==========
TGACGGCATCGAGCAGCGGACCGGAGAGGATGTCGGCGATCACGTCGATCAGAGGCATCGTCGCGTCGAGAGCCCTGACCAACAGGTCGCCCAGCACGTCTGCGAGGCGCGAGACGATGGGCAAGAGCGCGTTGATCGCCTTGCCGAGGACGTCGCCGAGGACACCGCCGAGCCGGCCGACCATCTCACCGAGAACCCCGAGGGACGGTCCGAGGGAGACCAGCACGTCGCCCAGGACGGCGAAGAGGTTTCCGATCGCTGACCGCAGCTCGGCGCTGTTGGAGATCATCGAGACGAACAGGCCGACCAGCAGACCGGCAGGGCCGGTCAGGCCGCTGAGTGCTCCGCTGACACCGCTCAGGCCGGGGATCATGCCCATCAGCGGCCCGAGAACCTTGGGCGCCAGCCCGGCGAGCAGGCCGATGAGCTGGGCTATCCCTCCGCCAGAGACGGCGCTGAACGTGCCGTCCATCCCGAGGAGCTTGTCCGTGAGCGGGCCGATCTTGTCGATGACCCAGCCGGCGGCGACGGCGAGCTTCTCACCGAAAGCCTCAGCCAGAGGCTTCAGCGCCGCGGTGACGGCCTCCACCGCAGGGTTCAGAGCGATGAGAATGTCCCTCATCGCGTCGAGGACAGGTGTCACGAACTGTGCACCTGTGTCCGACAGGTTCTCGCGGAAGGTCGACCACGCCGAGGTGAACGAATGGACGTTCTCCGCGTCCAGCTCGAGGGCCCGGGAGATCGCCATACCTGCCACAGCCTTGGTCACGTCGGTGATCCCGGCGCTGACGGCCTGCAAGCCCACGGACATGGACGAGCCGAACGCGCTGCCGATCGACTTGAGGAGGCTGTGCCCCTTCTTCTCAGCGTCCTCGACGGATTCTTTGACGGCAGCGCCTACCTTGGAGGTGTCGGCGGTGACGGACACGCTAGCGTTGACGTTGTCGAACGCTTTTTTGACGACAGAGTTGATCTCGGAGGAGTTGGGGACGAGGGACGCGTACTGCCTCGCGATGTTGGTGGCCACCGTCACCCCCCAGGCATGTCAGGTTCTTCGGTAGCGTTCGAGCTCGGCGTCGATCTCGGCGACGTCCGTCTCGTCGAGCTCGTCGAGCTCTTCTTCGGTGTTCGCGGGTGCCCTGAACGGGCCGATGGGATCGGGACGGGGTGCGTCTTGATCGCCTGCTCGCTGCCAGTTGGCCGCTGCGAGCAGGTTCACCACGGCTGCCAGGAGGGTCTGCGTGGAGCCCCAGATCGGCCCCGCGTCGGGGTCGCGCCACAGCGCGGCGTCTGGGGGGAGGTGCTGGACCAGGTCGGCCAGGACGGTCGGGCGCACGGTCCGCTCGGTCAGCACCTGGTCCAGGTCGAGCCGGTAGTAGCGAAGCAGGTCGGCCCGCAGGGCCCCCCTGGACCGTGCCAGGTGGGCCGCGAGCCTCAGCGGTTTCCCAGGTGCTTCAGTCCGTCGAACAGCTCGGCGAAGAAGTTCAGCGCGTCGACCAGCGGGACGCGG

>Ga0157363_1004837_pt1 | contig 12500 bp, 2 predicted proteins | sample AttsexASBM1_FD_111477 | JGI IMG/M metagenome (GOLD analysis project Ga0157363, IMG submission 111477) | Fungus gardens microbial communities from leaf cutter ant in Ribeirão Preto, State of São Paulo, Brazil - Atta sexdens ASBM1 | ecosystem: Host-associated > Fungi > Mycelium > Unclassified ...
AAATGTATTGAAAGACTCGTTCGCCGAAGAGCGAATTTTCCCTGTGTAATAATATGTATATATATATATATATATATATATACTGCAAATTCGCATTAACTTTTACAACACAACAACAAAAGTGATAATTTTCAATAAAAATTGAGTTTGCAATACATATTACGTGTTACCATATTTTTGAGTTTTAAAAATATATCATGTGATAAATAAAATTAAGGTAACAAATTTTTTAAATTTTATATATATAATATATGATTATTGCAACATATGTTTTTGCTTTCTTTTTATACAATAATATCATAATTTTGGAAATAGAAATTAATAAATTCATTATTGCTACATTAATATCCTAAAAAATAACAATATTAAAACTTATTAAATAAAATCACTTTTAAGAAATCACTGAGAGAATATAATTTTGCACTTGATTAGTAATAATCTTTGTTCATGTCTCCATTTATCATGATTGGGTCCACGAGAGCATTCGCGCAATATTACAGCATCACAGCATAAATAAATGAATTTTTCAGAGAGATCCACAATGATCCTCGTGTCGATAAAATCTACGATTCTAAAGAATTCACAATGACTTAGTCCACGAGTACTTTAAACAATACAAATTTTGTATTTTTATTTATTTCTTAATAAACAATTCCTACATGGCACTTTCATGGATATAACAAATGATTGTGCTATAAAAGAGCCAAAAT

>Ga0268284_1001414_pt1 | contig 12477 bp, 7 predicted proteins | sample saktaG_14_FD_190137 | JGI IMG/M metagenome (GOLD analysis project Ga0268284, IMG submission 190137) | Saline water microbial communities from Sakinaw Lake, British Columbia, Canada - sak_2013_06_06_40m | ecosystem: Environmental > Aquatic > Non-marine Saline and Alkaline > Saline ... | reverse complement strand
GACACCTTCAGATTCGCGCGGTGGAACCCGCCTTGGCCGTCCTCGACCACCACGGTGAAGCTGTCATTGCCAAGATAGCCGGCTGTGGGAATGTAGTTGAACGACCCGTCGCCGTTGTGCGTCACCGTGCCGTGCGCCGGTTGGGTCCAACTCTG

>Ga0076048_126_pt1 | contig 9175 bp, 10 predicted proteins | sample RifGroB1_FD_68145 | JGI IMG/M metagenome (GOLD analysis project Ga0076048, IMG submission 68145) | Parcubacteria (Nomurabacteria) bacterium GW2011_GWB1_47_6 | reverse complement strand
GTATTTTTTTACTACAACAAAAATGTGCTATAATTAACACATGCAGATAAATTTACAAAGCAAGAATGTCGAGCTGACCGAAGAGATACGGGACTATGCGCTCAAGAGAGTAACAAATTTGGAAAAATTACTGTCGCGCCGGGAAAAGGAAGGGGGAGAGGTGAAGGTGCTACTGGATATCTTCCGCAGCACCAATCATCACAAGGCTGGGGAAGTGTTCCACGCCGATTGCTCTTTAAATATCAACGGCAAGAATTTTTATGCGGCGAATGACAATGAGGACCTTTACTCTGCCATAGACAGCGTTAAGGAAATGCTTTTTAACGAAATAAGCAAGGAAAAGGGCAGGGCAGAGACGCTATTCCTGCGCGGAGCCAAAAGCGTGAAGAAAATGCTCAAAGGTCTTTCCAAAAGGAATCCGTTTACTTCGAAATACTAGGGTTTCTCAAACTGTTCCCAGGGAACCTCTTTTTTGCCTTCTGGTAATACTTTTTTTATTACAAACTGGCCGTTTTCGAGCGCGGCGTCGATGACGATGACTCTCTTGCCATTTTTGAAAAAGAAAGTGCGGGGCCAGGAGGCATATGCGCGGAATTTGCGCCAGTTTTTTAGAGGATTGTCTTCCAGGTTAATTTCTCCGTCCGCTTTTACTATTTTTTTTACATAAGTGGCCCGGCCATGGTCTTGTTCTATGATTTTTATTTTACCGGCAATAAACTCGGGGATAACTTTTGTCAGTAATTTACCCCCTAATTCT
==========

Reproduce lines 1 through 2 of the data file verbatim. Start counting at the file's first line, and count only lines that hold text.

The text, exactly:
TGACGGCATCGAGCAGCGGACCGGAGAGGATGTCGGCGATCACGTCGATCAGAGGCATCGTCGCGTCGAGAGCCCTGACCAACAGGTCGCCCAGCACGTCTGCGAGGCGCGAGACGATGGGCAAGAGCGCGTTGATCGCCTTGCCGAGGACGTCGCCGAGGACACCGCCGAGCCGGCCGACCATCTCACCGAGAACCCCGAGGGACGGTCCGAGGGAGACCAGCACGTCGCCCAGGACGGCGAAGAGGTTTCCGATCGCTGACCGCAGCTCGGCGCTGTTGGAGATCATCGAGACGAACAGGCCGACCAGCAGACCGGCAGGGCCGGTCAGGCCGCTGAGTGCTCCGCTGACACCGCTCAGGCCGGGGATCATGCCCATCAGCGGCCCGAGAACCTTGGGCGCCAGCCCGGCGAGCAGGCCGATGAGCTGGGCTATCCCTCCGCCAGAGACGGCGCTGAACGTGCCGTCCATCCCGAGGAGCTTGTCCGTGAGCGGGCCGATCTTGTCGATGACCCAGCCGGCGGCGACGGCGAGCTTCTCACCGAAAGCCTCAGCCAGAGGCTTCAGCGCCGCGGTGACGGCCTCCACCGCAGGGTTCAGAGCGATGAGAATGTCCCTCATCGCGTCGAGGACAGGTGTCACGAACTGTGCACCTGTGTCCGACAGGTTCTCGCGGAAGGTCGACCACGCCGAGGTGAACGAATGGACGTTCTCCGCGTCCAGCTCGAGGGCCCGGGAGATCGCCATACCTGCCACAGCCTTGGTCACGTCGGTGATCCCGGCGCTGACGGCCTGCAAGCCCACGGACATGGACGAGCCGAACGCGCTGCCGATCGACTTGAGGAGGCTGTGCCCCTTCTTCTCAGCGTCCTCGACGGATTCTTTGACGGCAGCGCCTACCTTGGAGGTGTCGGCGGTGACGGACACGCTAGCGTTGACGTTGTCGAACGCTTTTTTGACGACAGAGTTGATCTCGGAGGAGTTGGGGACGAGGGACGCGTACTGCCTCGCGATGTTGGTGGCCACCGTCACCCCCCAGGCATGTCAGGTTCTTCGGTAGCGTTCGAGCTCGGCGTCGATCTCGGCGACGTCCGTCTCGTCGAGCTCGTCGAGCTCTTCTTCGGTGTTCGCGGGTGCCCTGAACGGGCCGATGGGATCGGGACGGGGTGCGTCTTGATCGCCTGCTCGCTGCCAGTTGGCCGCTGCGAGCAGGTTCACCACGGCTGCCAGGAGGGTCTGCGTGGAGCCCCAGATCGGCCCCGCGTCGGGGTCGCGCCACAGCGCGGCGTCTGGGGGGAGGTGCTGGACCAGGTCGGCCAGGACGGTCGGGCGCACGGTCCGCTCGGTCAGCACCTGGTCCAGGTCGAGCCGGTAGTAGCGAAGCAGGTCGGCCCGCAGGGCCCCCCTGGACCGTGCCAGGTGGGCCGCGAGCCTCAGCGGTTTCCCAGGTGCTTCAGTCCGTCGAACAGCTCGGCGAAGAAGTTCAGCGCGTCGACCAGCGGGACGCGG

>Ga0157363_1004837_pt1 | contig 12500 bp, 2 predicted proteins | sample AttsexASBM1_FD_111477 | JGI IMG/M metagenome (GOLD analysis project Ga0157363, IMG submission 111477) | Fungus gardens microbial communities from leaf cutter ant in Ribeirão Preto, State of São Paulo, Brazil - Atta sexdens ASBM1 | ecosystem: Host-associated > Fungi > Mycelium > Unclassified ...